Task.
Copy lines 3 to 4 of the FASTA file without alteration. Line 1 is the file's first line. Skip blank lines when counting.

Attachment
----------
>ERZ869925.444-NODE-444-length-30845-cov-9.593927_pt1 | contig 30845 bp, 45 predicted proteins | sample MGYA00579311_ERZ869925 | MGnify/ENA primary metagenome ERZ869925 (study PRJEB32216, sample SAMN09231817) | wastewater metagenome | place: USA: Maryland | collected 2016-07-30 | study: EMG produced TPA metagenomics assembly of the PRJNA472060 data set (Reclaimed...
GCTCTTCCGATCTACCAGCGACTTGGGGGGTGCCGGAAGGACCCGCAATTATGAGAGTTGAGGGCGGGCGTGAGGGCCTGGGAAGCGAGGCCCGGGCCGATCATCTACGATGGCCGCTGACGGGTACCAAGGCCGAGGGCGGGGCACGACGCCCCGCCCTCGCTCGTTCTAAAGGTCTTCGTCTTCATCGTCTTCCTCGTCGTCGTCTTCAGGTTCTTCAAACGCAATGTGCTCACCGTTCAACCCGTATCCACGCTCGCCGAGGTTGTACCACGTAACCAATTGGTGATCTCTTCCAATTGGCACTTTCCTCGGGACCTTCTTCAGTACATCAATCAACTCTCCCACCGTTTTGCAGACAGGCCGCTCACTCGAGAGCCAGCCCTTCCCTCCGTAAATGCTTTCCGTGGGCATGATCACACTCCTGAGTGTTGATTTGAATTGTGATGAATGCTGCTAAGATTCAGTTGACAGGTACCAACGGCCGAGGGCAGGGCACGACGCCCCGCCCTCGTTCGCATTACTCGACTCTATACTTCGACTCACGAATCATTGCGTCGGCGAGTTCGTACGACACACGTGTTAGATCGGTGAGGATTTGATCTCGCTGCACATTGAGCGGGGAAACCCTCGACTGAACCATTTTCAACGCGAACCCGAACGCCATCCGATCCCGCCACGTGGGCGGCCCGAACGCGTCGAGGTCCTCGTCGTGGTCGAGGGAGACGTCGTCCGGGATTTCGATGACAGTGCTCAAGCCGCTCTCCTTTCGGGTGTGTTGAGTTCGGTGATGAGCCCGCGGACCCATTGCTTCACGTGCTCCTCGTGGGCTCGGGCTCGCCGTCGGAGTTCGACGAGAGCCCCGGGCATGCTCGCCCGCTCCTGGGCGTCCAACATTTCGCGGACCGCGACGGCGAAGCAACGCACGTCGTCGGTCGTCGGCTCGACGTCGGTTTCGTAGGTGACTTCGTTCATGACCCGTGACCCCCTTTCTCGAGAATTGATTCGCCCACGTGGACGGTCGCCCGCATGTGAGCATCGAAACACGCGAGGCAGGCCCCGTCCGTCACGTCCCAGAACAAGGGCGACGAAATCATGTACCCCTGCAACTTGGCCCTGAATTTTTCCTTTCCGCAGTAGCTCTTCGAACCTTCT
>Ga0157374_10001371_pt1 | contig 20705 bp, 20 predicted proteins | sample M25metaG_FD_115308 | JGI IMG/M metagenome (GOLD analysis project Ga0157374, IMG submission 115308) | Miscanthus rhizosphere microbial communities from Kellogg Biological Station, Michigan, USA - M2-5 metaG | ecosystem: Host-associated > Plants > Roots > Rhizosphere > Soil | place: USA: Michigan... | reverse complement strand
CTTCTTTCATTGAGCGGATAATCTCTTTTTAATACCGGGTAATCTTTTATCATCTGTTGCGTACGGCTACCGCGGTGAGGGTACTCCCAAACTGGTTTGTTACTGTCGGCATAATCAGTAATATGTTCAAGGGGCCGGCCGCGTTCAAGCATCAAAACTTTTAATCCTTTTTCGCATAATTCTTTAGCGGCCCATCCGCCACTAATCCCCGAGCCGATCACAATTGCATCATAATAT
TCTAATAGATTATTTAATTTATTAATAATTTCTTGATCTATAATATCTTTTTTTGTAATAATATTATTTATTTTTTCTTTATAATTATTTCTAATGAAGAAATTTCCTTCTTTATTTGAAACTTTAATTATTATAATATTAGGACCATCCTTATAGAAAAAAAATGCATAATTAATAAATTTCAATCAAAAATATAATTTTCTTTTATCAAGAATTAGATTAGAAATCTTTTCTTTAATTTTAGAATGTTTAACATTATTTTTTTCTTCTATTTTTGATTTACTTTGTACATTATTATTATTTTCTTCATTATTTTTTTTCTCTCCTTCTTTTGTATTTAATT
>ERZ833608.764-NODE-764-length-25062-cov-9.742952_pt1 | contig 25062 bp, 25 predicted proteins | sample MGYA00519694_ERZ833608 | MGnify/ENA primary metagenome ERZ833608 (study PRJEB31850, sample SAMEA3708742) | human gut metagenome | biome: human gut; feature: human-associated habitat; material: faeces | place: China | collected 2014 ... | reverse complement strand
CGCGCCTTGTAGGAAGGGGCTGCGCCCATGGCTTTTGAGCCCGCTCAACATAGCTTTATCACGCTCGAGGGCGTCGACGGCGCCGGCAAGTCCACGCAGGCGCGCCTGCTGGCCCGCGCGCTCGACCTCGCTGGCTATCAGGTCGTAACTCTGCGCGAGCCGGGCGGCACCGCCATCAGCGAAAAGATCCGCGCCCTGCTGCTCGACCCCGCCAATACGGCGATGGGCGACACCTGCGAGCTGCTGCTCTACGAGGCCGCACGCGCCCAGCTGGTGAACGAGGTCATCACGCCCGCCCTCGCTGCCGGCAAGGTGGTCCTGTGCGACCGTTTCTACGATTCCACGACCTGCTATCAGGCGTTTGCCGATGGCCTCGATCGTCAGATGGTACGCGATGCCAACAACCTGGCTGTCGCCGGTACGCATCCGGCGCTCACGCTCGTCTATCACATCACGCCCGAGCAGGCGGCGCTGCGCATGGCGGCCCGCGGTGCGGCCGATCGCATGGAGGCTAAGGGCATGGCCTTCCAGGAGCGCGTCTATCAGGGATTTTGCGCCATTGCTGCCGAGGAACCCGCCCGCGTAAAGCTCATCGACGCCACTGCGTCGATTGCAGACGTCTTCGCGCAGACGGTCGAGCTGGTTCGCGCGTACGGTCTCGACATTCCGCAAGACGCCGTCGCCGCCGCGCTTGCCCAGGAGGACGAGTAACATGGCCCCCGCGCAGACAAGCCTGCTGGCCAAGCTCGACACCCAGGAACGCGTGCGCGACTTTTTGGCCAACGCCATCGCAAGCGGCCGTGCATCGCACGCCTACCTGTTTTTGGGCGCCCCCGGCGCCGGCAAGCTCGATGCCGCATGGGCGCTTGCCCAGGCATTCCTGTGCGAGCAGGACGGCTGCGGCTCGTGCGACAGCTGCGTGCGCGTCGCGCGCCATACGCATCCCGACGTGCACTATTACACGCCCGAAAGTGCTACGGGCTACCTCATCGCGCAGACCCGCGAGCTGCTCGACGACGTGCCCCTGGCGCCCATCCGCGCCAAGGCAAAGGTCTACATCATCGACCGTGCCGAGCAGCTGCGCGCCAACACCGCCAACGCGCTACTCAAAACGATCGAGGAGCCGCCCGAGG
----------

>Ga0157374_10001371_pt1 | contig 20705 bp, 20 predicted proteins | sample M25metaG_FD_115308 | JGI IMG/M metagenome (GOLD analysis project Ga0157374, IMG submission 115308) | Miscanthus rhizosphere microbial communities from Kellogg Biological Station, Michigan, USA - M2-5 metaG | ecosystem: Host-associated > Plants > Roots > Rhizosphere > Soil | place: USA: Michigan... | reverse complement strand
CTTCTTTCATTGAGCGGATAATCTCTTTTTAATACCGGGTAATCTTTTATCATCTGTTGCGTACGGCTACCGCGGTGAGGGTACTCCCAAACTGGTTTGTTACTGTCGGCATAATCAGTAATATGTTCAAGGGGCCGGCCGCGTTCAAGCATCAAAACTTTTAATCCTTTTTCGCATAATTCTTTAGCGGCCCATCCGCCACTAATCCCCGAGCCGATCACAATTGCATCATAATAT